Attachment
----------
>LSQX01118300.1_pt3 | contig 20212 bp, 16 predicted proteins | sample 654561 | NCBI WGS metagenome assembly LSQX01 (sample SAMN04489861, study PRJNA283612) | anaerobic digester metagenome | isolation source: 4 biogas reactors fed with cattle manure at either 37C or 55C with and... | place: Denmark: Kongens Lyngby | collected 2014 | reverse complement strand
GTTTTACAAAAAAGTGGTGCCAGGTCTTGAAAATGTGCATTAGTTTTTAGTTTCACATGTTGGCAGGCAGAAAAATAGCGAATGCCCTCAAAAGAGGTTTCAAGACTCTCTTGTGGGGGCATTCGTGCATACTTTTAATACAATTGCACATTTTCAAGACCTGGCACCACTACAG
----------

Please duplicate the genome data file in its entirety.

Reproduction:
>LSQX01118300.1_pt3 | contig 20212 bp, 16 predicted proteins | sample 654561 | NCBI WGS metagenome assembly LSQX01 (sample SAMN04489861, study PRJNA283612) | anaerobic digester metagenome | isolation source: 4 biogas reactors fed with cattle manure at either 37C or 55C with and... | place: Denmark: Kongens Lyngby | collected 2014 | reverse complement strand
GTTTTACAAAAAAGTGGTGCCAGGTCTTGAAAATGTGCATTAGTTTTTAGTTTCACATGTTGGCAGGCAGAAAAATAGCGAATGCCCTCAAAAGAGGTTTCAAGACTCTCTTGTGGGGGCATTCGTGCATACTTTTAATACAATTGCACATTTTCAAGACCTGGCACCACTACAG